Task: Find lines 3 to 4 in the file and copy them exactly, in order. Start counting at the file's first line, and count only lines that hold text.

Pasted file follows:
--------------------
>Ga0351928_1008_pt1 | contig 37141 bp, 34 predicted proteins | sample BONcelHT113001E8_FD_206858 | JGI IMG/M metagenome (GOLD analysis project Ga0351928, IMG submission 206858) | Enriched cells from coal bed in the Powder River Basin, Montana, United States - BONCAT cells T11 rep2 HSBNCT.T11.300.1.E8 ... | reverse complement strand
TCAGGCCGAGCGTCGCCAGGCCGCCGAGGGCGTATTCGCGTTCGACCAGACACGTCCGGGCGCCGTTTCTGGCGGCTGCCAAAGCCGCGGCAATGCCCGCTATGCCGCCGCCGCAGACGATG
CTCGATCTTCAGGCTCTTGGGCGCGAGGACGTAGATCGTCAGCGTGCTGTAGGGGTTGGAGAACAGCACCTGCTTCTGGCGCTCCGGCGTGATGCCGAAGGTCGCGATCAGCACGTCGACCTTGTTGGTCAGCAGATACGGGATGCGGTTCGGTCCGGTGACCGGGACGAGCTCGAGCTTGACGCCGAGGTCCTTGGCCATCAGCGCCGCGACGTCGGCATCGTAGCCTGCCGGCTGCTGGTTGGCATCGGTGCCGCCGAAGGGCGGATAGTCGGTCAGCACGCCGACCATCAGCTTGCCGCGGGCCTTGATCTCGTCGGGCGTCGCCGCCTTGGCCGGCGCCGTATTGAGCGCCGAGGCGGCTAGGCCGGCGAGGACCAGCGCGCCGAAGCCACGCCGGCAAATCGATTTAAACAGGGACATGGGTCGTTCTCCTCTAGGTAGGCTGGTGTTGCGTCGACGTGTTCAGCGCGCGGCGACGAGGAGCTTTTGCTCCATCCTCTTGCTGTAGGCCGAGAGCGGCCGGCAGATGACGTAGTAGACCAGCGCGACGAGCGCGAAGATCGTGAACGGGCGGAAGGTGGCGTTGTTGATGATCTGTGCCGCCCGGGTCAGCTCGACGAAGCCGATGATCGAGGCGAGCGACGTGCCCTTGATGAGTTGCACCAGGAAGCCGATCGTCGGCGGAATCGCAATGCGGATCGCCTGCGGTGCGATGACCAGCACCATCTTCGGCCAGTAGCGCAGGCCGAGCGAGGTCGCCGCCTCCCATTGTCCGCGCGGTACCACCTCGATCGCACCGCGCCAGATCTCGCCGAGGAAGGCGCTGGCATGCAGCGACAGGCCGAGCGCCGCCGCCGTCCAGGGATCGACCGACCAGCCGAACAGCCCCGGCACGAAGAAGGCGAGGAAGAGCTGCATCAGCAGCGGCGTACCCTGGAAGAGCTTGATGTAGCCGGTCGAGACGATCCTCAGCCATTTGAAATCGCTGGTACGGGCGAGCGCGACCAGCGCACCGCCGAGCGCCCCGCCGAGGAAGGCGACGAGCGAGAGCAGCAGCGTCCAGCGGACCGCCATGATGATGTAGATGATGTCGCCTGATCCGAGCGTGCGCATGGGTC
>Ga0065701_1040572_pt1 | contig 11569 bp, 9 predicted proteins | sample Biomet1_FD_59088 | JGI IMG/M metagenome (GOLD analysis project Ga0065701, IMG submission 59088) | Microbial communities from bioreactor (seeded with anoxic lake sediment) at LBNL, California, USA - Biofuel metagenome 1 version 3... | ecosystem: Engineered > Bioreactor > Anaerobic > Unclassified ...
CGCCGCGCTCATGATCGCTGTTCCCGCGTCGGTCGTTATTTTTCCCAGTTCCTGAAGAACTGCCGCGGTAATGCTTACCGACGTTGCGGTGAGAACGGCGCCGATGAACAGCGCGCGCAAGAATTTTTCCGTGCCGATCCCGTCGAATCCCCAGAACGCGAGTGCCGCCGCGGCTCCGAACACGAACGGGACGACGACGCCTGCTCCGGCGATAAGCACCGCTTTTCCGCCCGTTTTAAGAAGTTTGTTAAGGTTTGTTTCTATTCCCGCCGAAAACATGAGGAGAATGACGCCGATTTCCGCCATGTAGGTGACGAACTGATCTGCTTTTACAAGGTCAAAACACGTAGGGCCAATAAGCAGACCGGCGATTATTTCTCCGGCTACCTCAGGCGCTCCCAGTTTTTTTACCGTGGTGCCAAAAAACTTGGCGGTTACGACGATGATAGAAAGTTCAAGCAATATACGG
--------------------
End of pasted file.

CTCGATCTTCAGGCTCTTGGGCGCGAGGACGTAGATCGTCAGCGTGCTGTAGGGGTTGGAGAACAGCACCTGCTTCTGGCGCTCCGGCGTGATGCCGAAGGTCGCGATCAGCACGTCGACCTTGTTGGTCAGCAGATACGGGATGCGGTTCGGTCCGGTGACCGGGACGAGCTCGAGCTTGACGCCGAGGTCCTTGGCCATCAGCGCCGCGACGTCGGCATCGTAGCCTGCCGGCTGCTGGTTGGCATCGGTGCCGCCGAAGGGCGGATAGTCGGTCAGCACGCCGACCATCAGCTTGCCGCGGGCCTTGATCTCGTCGGGCGTCGCCGCCTTGGCCGGCGCCGTATTGAGCGCCGAGGCGGCTAGGCCGGCGAGGACCAGCGCGCCGAAGCCACGCCGGCAAATCGATTTAAACAGGGACATGGGTCGTTCTCCTCTAGGTAGGCTGGTGTTGCGTCGACGTGTTCAGCGCGCGGCGACGAGGAGCTTTTGCTCCATCCTCTTGCTGTAGGCCGAGAGCGGCCGGCAGATGACGTAGTAGACCAGCGCGACGAGCGCGAAGATCGTGAACGGGCGGAAGGTGGCGTTGTTGATGATCTGTGCCGCCCGGGTCAGCTCGACGAAGCCGATGATCGAGGCGAGCGACGTGCCCTTGATGAGTTGCACCAGGAAGCCGATCGTCGGCGGAATCGCAATGCGGATCGCCTGCGGTGCGATGACCAGCACCATCTTCGGCCAGTAGCGCAGGCCGAGCGAGGTCGCCGCCTCCCATTGTCCGCGCGGTACCACCTCGATCGCACCGCGCCAGATCTCGCCGAGGAAGGCGCTGGCATGCAGCGACAGGCCGAGCGCCGCCGCCGTCCAGGGATCGACCGACCAGCCGAACAGCCCCGGCACGAAGAAGGCGAGGAAGAGCTGCATCAGCAGCGGCGTACCCTGGAAGAGCTTGATGTAGCCGGTCGAGACGATCCTCAGCCATTTGAAATCGCTGGTACGGGCGAGCGCGACCAGCGCACCGCCGAGCGCCCCGCCGAGGAAGGCGACGAGCGAGAGCAGCAGCGTCCAGCGGACCGCCATGATGATGTAGATGATGTCGCCTGATCCGAGCGTGCGCATGGGTC
>Ga0065701_1040572_pt1 | contig 11569 bp, 9 predicted proteins | sample Biomet1_FD_59088 | JGI IMG/M metagenome (GOLD analysis project Ga0065701, IMG submission 59088) | Microbial communities from bioreactor (seeded with anoxic lake sediment) at LBNL, California, USA - Biofuel metagenome 1 version 3... | ecosystem: Engineered > Bioreactor > Anaerobic > Unclassified ...